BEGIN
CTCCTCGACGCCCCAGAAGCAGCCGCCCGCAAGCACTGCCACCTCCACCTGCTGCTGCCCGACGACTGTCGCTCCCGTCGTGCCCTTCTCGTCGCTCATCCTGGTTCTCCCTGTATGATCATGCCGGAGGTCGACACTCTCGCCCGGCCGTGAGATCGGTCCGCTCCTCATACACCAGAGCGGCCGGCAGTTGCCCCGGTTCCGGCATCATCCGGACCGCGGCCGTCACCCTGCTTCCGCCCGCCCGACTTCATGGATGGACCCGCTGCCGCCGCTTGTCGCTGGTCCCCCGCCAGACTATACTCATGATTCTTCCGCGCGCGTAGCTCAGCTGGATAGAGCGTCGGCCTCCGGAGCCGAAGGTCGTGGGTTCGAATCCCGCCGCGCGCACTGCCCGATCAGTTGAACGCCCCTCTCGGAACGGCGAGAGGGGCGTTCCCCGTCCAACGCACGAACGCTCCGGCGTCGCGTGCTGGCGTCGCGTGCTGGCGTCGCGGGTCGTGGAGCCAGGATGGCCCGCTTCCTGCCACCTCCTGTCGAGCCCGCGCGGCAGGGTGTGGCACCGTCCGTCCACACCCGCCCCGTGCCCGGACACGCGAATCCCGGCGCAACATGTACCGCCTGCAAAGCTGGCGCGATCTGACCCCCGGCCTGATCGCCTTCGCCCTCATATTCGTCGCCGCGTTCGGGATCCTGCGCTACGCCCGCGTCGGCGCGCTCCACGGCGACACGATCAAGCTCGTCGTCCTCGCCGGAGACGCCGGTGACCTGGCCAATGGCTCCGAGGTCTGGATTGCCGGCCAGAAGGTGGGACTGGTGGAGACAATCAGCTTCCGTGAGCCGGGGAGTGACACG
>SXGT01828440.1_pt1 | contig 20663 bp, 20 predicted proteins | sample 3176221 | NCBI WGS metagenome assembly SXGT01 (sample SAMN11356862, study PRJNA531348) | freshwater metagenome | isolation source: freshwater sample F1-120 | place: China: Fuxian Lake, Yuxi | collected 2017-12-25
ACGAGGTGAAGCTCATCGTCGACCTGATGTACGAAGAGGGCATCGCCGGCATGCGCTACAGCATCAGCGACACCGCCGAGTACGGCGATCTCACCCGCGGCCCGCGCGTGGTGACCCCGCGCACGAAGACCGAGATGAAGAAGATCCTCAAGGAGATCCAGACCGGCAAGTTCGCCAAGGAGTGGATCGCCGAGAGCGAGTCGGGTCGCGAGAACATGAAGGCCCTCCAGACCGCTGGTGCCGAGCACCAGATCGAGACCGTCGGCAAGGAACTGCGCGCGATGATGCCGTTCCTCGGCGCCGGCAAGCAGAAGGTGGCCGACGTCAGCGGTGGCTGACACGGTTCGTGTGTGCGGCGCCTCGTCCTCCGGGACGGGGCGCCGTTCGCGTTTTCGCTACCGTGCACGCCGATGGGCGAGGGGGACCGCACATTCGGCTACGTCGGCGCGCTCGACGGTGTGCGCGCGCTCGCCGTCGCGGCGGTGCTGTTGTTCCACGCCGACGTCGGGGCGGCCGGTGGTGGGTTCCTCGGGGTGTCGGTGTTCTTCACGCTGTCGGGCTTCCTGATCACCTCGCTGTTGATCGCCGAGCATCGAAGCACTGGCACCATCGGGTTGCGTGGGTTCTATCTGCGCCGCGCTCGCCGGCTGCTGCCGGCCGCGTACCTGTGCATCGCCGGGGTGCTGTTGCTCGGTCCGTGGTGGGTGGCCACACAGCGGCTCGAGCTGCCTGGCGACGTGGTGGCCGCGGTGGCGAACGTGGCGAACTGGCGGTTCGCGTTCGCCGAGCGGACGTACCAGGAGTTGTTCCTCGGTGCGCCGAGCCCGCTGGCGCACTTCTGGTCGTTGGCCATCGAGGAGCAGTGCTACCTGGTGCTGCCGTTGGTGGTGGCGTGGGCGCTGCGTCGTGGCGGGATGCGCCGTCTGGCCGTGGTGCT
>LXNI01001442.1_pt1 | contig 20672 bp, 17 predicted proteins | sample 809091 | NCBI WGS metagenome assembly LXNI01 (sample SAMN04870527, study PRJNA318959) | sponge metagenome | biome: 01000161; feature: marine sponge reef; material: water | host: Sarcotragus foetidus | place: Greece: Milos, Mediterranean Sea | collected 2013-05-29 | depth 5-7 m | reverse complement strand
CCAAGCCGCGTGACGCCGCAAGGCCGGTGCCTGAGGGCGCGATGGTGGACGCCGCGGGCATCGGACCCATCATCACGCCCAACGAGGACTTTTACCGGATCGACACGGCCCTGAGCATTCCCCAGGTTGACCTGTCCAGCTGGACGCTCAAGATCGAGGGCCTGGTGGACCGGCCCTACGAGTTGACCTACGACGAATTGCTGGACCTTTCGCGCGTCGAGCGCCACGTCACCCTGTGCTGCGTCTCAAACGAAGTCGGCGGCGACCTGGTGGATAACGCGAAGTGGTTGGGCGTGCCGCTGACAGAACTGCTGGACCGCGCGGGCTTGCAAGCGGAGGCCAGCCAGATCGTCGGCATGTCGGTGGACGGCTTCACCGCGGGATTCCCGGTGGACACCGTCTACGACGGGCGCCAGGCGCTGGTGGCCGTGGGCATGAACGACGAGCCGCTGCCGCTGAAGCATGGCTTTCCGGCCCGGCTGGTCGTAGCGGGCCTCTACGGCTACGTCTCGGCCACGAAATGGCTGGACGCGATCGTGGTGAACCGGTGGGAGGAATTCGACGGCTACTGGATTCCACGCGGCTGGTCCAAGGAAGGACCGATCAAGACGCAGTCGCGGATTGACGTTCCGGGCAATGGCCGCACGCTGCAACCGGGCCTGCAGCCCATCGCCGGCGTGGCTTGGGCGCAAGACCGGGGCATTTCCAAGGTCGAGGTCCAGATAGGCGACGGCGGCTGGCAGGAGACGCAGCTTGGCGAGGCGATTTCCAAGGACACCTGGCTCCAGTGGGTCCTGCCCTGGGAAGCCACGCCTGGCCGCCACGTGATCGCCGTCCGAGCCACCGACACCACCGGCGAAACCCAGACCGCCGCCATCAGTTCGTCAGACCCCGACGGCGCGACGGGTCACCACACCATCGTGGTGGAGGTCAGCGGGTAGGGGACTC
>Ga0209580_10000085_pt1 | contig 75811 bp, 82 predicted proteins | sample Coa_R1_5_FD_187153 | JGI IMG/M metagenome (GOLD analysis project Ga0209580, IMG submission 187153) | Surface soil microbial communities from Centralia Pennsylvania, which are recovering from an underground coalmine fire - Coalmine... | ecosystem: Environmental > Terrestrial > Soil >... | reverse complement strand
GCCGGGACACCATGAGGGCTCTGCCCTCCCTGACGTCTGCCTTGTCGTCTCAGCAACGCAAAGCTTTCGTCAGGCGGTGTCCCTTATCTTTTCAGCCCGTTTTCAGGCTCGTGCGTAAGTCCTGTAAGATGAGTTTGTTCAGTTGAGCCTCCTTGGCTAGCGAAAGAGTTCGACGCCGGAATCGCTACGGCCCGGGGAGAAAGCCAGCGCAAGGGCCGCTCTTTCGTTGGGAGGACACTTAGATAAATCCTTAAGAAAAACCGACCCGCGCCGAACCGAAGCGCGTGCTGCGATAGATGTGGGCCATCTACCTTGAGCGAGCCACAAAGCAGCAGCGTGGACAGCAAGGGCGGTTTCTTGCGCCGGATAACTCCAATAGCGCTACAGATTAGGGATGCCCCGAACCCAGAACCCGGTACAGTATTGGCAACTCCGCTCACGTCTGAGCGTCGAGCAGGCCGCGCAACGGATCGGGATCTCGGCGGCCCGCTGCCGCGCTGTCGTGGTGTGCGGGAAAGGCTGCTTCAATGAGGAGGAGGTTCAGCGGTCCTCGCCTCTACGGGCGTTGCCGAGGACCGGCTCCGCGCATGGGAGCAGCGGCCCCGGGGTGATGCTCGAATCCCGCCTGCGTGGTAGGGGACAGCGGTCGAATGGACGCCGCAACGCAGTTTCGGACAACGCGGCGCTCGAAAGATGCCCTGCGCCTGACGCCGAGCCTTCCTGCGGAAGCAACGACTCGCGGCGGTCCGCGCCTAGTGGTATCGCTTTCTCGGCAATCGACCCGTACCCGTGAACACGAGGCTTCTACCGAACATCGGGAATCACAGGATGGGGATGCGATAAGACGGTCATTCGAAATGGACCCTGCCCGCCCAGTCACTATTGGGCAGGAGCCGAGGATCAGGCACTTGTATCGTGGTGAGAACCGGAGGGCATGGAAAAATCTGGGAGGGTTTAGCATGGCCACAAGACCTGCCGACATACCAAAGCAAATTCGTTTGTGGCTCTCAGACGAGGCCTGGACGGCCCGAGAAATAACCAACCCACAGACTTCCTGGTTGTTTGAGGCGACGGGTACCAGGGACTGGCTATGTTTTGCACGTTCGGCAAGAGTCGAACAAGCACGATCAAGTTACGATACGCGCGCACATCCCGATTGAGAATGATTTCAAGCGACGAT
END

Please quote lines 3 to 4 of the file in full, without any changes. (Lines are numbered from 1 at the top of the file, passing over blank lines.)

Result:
ACGAGGTGAAGCTCATCGTCGACCTGATGTACGAAGAGGGCATCGCCGGCATGCGCTACAGCATCAGCGACACCGCCGAGTACGGCGATCTCACCCGCGGCCCGCGCGTGGTGACCCCGCGCACGAAGACCGAGATGAAGAAGATCCTCAAGGAGATCCAGACCGGCAAGTTCGCCAAGGAGTGGATCGCCGAGAGCGAGTCGGGTCGCGAGAACATGAAGGCCCTCCAGACCGCTGGTGCCGAGCACCAGATCGAGACCGTCGGCAAGGAACTGCGCGCGATGATGCCGTTCCTCGGCGCCGGCAAGCAGAAGGTGGCCGACGTCAGCGGTGGCTGACACGGTTCGTGTGTGCGGCGCCTCGTCCTCCGGGACGGGGCGCCGTTCGCGTTTTCGCTACCGTGCACGCCGATGGGCGAGGGGGACCGCACATTCGGCTACGTCGGCGCGCTCGACGGTGTGCGCGCGCTCGCCGTCGCGGCGGTGCTGTTGTTCCACGCCGACGTCGGGGCGGCCGGTGGTGGGTTCCTCGGGGTGTCGGTGTTCTTCACGCTGTCGGGCTTCCTGATCACCTCGCTGTTGATCGCCGAGCATCGAAGCACTGGCACCATCGGGTTGCGTGGGTTCTATCTGCGCCGCGCTCGCCGGCTGCTGCCGGCCGCGTACCTGTGCATCGCCGGGGTGCTGTTGCTCGGTCCGTGGTGGGTGGCCACACAGCGGCTCGAGCTGCCTGGCGACGTGGTGGCCGCGGTGGCGAACGTGGCGAACTGGCGGTTCGCGTTCGCCGAGCGGACGTACCAGGAGTTGTTCCTCGGTGCGCCGAGCCCGCTGGCGCACTTCTGGTCGTTGGCCATCGAGGAGCAGTGCTACCTGGTGCTGCCGTTGGTGGTGGCGTGGGCGCTGCGTCGTGGCGGGATGCGCCGTCTGGCCGTGGTGCT
>LXNI01001442.1_pt1 | contig 20672 bp, 17 predicted proteins | sample 809091 | NCBI WGS metagenome assembly LXNI01 (sample SAMN04870527, study PRJNA318959) | sponge metagenome | biome: 01000161; feature: marine sponge reef; material: water | host: Sarcotragus foetidus | place: Greece: Milos, Mediterranean Sea | collected 2013-05-29 | depth 5-7 m | reverse complement strand